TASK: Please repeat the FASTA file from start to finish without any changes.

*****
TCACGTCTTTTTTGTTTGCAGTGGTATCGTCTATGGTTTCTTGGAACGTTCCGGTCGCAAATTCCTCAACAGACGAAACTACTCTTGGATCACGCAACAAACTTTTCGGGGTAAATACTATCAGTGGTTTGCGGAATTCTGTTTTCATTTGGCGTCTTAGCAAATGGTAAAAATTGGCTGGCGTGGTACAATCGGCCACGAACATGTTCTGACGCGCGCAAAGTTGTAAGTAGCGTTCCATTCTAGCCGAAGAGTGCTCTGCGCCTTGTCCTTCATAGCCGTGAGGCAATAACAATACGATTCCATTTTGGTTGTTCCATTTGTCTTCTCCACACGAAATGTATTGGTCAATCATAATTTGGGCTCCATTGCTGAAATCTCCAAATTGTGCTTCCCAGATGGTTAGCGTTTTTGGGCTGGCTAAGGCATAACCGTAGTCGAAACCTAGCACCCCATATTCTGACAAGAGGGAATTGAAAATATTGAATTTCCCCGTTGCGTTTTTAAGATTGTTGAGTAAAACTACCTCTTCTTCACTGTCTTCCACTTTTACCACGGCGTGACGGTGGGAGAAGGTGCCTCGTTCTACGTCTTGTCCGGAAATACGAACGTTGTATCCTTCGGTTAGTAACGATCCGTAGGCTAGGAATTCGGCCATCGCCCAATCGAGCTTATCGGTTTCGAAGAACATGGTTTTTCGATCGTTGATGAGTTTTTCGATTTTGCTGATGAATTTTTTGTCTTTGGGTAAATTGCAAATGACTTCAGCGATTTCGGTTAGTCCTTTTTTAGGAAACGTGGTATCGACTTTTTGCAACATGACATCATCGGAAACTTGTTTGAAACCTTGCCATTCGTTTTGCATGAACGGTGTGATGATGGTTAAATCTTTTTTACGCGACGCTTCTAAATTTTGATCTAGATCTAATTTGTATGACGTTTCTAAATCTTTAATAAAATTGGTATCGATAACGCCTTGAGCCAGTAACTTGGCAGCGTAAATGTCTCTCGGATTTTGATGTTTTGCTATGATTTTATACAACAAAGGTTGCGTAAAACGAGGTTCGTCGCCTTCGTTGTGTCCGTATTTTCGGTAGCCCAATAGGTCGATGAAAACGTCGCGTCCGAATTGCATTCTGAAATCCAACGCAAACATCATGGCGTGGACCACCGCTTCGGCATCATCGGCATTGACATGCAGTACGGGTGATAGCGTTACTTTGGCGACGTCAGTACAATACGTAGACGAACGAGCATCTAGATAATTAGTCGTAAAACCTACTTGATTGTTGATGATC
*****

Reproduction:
TCACGTCTTTTTTGTTTGCAGTGGTATCGTCTATGGTTTCTTGGAACGTTCCGGTCGCAAATTCCTCAACAGACGAAACTACTCTTGGATCACGCAACAAACTTTTCGGGGTAAATACTATCAGTGGTTTGCGGAATTCTGTTTTCATTTGGCGTCTTAGCAAATGGTAAAAATTGGCTGGCGTGGTACAATCGGCCACGAACATGTTCTGACGCGCGCAAAGTTGTAAGTAGCGTTCCATTCTAGCCGAAGAGTGCTCTGCGCCTTGTCCTTCATAGCCGTGAGGCAATAACAATACGATTCCATTTTGGTTGTTCCATTTGTCTTCTCCACACGAAATGTATTGGTCAATCATAATTTGGGCTCCATTGCTGAAATCTCCAAATTGTGCTTCCCAGATGGTTAGCGTTTTTGGGCTGGCTAAGGCATAACCGTAGTCGAAACCTAGCACCCCATATTCTGACAAGAGGGAATTGAAAATATTGAATTTCCCCGTTGCGTTTTTAAGATTGTTGAGTAAAACTACCTCTTCTTCACTGTCTTCCACTTTTACCACGGCGTGACGGTGGGAGAAGGTGCCTCGTTCTACGTCTTGTCCGGAAATACGAACGTTGTATCCTTCGGTTAGTAACGATCCGTAGGCTAGGAATTCGGCCATCGCCCAATCGAGCTTATCGGTTTCGAAGAACATGGTTTTTCGATCGTTGATGAGTTTTTCGATTTTGCTGATGAATTTTTTGTCTTTGGGTAAATTGCAAATGACTTCAGCGATTTCGGTTAGTCCTTTTTTAGGAAACGTGGTATCGACTTTTTGCAACATGACATCATCGGAAACTTGTTTGAAACCTTGCCATTCGTTTTGCATGAACGGTGTGATGATGGTTAAATCTTTTTTACGCGACGCTTCTAAATTTTGATCTAGATCTAATTTGTATGACGTTTCTAAATCTTTAATAAAATTGGTATCGATAACGCCTTGAGCCAGTAACTTGGCAGCGTAAATGTCTCTCGGATTTTGATGTTTTGCTATGATTTTATACAACAAAGGTTGCGTAAAACGAGGTTCGTCGCCTTCGTTGTGTCCGTATTTTCGGTAGCCCAATAGGTCGATGAAAACGTCGCGTCCGAATTGCATTCTGAAATCCAACGCAAACATCATGGCGTGGACCACCGCTTCGGCATCATCGGCATTGACATGCAGTACGGGTGATAGCGTTACTTTGGCGACGTCAGTACAATACGTAGACGAACGAGCATCTAGATAATTAGTCGTAAAACCTACTTGATTGTTGATGATC